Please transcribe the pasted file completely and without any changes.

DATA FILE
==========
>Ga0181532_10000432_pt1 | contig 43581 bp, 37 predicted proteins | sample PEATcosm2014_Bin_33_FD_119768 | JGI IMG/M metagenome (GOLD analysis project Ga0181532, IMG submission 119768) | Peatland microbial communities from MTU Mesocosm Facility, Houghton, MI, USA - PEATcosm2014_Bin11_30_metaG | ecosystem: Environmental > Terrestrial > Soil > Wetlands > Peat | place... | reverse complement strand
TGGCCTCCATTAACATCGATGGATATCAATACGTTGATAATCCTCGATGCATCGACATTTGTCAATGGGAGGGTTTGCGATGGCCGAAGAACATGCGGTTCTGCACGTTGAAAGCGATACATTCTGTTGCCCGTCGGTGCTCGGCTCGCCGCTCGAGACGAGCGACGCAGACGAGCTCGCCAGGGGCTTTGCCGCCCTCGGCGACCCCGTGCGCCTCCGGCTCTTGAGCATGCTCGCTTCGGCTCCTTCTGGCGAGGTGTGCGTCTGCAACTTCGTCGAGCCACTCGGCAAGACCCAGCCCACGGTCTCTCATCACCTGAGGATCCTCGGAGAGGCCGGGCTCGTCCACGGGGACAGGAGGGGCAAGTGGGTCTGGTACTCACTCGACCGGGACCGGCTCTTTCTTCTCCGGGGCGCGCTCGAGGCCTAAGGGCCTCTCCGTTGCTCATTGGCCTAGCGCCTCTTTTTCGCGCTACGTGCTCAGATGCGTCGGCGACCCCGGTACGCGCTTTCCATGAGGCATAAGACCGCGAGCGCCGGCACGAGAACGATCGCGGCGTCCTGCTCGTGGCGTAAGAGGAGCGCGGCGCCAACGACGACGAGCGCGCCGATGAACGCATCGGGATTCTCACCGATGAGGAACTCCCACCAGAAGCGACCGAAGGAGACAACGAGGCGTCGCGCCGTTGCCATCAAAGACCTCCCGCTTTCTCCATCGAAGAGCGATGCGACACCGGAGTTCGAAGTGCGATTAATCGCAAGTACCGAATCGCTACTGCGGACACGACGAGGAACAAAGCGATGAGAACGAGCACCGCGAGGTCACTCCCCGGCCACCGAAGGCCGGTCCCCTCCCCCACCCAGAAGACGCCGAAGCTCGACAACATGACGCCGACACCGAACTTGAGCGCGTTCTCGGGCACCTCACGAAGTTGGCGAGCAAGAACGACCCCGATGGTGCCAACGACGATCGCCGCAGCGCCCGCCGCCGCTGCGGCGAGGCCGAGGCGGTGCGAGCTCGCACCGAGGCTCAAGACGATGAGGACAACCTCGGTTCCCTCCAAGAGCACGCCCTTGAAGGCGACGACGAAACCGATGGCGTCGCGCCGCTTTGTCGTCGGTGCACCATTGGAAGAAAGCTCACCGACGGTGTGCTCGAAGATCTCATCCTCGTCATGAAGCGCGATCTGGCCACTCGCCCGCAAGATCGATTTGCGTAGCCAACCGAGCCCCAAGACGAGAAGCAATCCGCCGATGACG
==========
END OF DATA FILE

>Ga0181532_10000432_pt1 | contig 43581 bp, 37 predicted proteins | sample PEATcosm2014_Bin_33_FD_119768 | JGI IMG/M metagenome (GOLD analysis project Ga0181532, IMG submission 119768) | Peatland microbial communities from MTU Mesocosm Facility, Houghton, MI, USA - PEATcosm2014_Bin11_30_metaG | ecosystem: Environmental > Terrestrial > Soil > Wetlands > Peat | place... | reverse complement strand
TGGCCTCCATTAACATCGATGGATATCAATACGTTGATAATCCTCGATGCATCGACATTTGTCAATGGGAGGGTTTGCGATGGCCGAAGAACATGCGGTTCTGCACGTTGAAAGCGATACATTCTGTTGCCCGTCGGTGCTCGGCTCGCCGCTCGAGACGAGCGACGCAGACGAGCTCGCCAGGGGCTTTGCCGCCCTCGGCGACCCCGTGCGCCTCCGGCTCTTGAGCATGCTCGCTTCGGCTCCTTCTGGCGAGGTGTGCGTCTGCAACTTCGTCGAGCCACTCGGCAAGACCCAGCCCACGGTCTCTCATCACCTGAGGATCCTCGGAGAGGCCGGGCTCGTCCACGGGGACAGGAGGGGCAAGTGGGTCTGGTACTCACTCGACCGGGACCGGCTCTTTCTTCTCCGGGGCGCGCTCGAGGCCTAAGGGCCTCTCCGTTGCTCATTGGCCTAGCGCCTCTTTTTCGCGCTACGTGCTCAGATGCGTCGGCGACCCCGGTACGCGCTTTCCATGAGGCATAAGACCGCGAGCGCCGGCACGAGAACGATCGCGGCGTCCTGCTCGTGGCGTAAGAGGAGCGCGGCGCCAACGACGACGAGCGCGCCGATGAACGCATCGGGATTCTCACCGATGAGGAACTCCCACCAGAAGCGACCGAAGGAGACAACGAGGCGTCGCGCCGTTGCCATCAAAGACCTCCCGCTTTCTCCATCGAAGAGCGATGCGACACCGGAGTTCGAAGTGCGATTAATCGCAAGTACCGAATCGCTACTGCGGACACGACGAGGAACAAAGCGATGAGAACGAGCACCGCGAGGTCACTCCCCGGCCACCGAAGGCCGGTCCCCTCCCCCACCCAGAAGACGCCGAAGCTCGACAACATGACGCCGACACCGAACTTGAGCGCGTTCTCGGGCACCTCACGAAGTTGGCGAGCAAGAACGACCCCGATGGTGCCAACGACGATCGCCGCAGCGCCCGCCGCCGCTGCGGCGAGGCCGAGGCGGTGCGAGCTCGCACCGAGGCTCAAGACGATGAGGACAACCTCGGTTCCCTCCAAGAGCACGCCCTTGAAGGCGACGACGAAACCGATGGCGTCGCGCCGCTTTGTCGTCGGTGCACCATTGGAAGAAAGCTCACCGACGGTGTGCTCGAAGATCTCATCCTCGTCATGAAGCGCGATCTGGCCACTCGCCCGCAAGATCGATTTGCGTAGCCAACCGAGCCCCAAGACGAGAAGCAATCCGCCGATGACG